FORT BELVOIR, Va. (AP) — A sword from the defense of Fort McHenry in the War of 1812. A stopped wristwatch recovered from the wrecked E-Ring of the Pentagon on the Sept. 11 attacks. The Sherman tank that first broke through enemy lines at the Battle of the Bulge in World War II.
Those are just a few of the artifacts that tell the 245-year story of the nation’s largest and oldest military branch at the new National Museum of the United States Army.
Planning for the museum has been in the works for more than a decade, and construction began in 2017. Early plans called for an opening in late 2019, but delays pushed it back to 2020, and then the pandemic hit. Those delays, though, provided an opportunity for a debut that coincides with Veterans Day.
Paul Morando, chief of exhibits at the museum, said the goal is to tell the stories of soldiers who served, and tell some of the stories that may not be as well known to the general public.
“We didn’t want to make a hallway of heroes,” he said.
Morando said the museum does not shy away from discussing painful aspects of Army history.
“We don’t shy away from the more sensitive subjects the Army’s been involved in,” he said. ”We mention My Lai. We mention Abu Ghraib. We mention Wounded Knee. These events are put out in a factual way for the public to interpret or learn more about, but we do not ignore those subjects,” he said.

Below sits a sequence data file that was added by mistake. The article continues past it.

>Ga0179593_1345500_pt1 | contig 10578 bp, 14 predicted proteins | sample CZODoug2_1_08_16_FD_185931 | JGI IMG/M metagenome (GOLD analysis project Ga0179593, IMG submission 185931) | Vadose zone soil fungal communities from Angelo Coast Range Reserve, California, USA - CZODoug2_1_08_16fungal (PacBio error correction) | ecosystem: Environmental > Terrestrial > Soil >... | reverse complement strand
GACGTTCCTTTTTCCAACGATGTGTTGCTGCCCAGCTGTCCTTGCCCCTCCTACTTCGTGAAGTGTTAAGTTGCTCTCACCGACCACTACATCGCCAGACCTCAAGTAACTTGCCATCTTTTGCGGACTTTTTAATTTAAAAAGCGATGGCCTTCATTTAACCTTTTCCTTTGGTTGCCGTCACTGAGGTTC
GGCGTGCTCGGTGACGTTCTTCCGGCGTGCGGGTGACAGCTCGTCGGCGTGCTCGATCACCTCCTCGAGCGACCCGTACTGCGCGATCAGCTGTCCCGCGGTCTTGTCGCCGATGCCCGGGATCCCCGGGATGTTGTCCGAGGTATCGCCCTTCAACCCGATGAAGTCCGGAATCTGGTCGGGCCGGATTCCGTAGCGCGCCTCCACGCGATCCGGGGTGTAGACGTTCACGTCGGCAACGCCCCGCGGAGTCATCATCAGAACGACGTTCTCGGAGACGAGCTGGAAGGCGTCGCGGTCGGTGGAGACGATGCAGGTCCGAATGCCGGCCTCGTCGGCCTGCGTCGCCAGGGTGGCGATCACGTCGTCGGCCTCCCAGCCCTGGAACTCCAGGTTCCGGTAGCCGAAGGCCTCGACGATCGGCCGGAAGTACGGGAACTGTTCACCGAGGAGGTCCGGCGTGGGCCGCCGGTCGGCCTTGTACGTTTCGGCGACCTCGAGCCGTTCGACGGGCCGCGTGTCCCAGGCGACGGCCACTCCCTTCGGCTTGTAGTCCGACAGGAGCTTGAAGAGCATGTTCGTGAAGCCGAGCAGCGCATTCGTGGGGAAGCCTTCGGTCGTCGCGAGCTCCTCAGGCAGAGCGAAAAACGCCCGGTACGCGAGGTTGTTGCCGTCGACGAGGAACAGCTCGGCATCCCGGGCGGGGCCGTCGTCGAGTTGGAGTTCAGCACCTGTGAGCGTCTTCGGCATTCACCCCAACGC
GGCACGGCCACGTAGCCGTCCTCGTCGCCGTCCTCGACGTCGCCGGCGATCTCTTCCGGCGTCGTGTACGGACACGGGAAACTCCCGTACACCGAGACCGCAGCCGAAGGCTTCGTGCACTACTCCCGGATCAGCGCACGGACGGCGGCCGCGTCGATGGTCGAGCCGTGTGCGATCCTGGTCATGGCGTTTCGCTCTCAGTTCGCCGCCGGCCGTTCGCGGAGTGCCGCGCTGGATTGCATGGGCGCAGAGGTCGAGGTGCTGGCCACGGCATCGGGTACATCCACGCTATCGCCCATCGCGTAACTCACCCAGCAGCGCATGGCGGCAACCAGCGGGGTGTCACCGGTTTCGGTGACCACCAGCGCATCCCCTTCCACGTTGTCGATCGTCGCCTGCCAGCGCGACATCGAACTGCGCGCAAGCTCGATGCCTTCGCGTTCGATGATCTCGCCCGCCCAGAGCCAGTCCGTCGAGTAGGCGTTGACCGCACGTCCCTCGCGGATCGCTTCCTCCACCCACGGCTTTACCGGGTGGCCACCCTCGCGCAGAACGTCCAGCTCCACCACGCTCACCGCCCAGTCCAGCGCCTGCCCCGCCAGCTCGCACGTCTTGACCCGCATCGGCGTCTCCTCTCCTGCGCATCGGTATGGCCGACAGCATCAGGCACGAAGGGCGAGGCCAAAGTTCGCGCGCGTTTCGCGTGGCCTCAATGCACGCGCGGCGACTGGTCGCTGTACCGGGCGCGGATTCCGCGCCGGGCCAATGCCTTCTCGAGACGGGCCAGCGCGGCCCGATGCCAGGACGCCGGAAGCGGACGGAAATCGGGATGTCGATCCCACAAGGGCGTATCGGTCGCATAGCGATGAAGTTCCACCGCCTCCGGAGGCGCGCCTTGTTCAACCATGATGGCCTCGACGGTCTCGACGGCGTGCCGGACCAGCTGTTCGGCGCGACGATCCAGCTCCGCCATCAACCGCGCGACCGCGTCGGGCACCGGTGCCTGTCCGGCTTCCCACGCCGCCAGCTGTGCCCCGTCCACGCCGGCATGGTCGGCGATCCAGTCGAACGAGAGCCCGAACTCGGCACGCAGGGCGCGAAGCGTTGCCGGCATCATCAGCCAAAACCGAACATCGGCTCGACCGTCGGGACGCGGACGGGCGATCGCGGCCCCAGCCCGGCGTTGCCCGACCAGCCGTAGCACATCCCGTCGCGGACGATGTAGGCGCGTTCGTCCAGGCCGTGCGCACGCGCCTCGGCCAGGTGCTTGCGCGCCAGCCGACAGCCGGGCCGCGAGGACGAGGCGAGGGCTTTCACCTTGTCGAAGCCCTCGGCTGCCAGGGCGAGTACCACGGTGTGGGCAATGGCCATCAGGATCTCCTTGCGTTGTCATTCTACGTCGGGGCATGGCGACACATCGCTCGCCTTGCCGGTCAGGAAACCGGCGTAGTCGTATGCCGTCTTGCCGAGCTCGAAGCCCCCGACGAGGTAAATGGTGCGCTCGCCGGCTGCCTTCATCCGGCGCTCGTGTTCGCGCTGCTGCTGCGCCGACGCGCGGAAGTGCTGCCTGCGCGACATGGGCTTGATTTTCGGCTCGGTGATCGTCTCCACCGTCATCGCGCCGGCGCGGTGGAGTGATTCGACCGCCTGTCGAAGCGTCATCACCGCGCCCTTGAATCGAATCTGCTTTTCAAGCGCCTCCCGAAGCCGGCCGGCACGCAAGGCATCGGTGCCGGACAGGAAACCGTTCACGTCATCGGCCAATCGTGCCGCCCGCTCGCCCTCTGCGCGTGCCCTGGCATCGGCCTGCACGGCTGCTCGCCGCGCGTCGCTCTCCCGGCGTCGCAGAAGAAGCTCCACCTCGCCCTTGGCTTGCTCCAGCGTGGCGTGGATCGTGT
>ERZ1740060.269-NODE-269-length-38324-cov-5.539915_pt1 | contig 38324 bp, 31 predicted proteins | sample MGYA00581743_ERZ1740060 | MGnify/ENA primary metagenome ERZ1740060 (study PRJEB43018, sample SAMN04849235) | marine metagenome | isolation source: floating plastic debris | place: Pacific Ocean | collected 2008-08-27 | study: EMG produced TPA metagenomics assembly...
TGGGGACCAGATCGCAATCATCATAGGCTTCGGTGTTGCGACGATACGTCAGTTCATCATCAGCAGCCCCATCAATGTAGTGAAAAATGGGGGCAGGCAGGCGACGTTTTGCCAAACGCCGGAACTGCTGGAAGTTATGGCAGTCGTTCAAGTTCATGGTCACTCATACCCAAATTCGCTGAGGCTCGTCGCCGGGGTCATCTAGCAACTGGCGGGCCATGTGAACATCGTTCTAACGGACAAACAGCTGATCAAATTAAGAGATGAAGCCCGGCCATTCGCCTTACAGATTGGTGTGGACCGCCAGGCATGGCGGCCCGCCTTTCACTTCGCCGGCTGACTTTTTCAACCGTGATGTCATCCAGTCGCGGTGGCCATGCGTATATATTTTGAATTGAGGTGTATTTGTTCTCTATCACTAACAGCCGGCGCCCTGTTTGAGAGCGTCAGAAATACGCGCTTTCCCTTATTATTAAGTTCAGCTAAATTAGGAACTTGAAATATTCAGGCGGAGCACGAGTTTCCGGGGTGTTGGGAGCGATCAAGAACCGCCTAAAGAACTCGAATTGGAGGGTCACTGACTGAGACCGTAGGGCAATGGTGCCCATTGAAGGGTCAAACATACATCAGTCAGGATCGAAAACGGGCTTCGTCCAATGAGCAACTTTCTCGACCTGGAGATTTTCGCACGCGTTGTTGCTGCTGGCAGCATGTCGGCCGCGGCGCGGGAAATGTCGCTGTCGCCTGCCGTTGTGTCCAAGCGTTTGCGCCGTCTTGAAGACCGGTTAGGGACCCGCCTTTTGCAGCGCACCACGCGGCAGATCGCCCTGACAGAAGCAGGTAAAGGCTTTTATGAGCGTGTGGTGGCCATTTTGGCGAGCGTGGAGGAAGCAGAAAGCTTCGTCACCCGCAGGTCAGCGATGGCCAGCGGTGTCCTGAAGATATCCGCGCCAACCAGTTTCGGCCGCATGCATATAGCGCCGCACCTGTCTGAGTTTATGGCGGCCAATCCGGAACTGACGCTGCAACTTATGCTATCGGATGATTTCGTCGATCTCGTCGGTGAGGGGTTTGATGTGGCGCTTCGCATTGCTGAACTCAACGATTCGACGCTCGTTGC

One issue explored in detail is the Army’s use of Japanese-American soldiers in a segregated combat units during World War II. The 442nd Regimental Combat Team was formed in 1943 after more than 12,000 second-generation Japanese Americans known as Nisei responded to a call for volunteers. The Combat Team’s first battalion was the 100th Infantry Battalion (Separate), comprised of more than 1,400 Nisei who were removed from their regular units and organized into a separate battalion.
“Their families were put into internment camps, and here they are giving their lives against an enemy to prove their loyalty to this country,” he said. “I think that’s not well known.”
The museum worked with the National Veterans Network, a consortium of organizations that promotes awareness of the Japanese American experience during World War II, to collect artifacts from families for display at the exhibit, which will be in place for three years.
“They weren’t looked upon as Americans. They were looked upon with suspicion,” said Christine Sato-Yamazaki, the NVN’s executive director. “It’s a rich and powerful story about loyalty and patriotism.”
The museum is located on a publicly accessible part of Fort Belvoir in northern Virginia, about 20 miles (32 kilometers) south of the nation’s capital. While it’s a long way from the Smithsonian and the Washington Monument and all the top tourist sites of Washington, it’s relatively close to George Washington’s Mount Vernon estate. And it is also a short drive to the National Marine Corps Museum near Quantico; museum officials have coordinated with those sites to try build synergy as a trio of military- and history-related destinations.
Original projections estimated that 750,000 people would visit the museum annually. For now, though, pandemic-related attendance restrictions are in place that will limit attendance. Tickets are free, but but are time-stamped and must be obtained in advance to regulate capacity.
The museum was built with private funds raised by the Army Historical Foundation.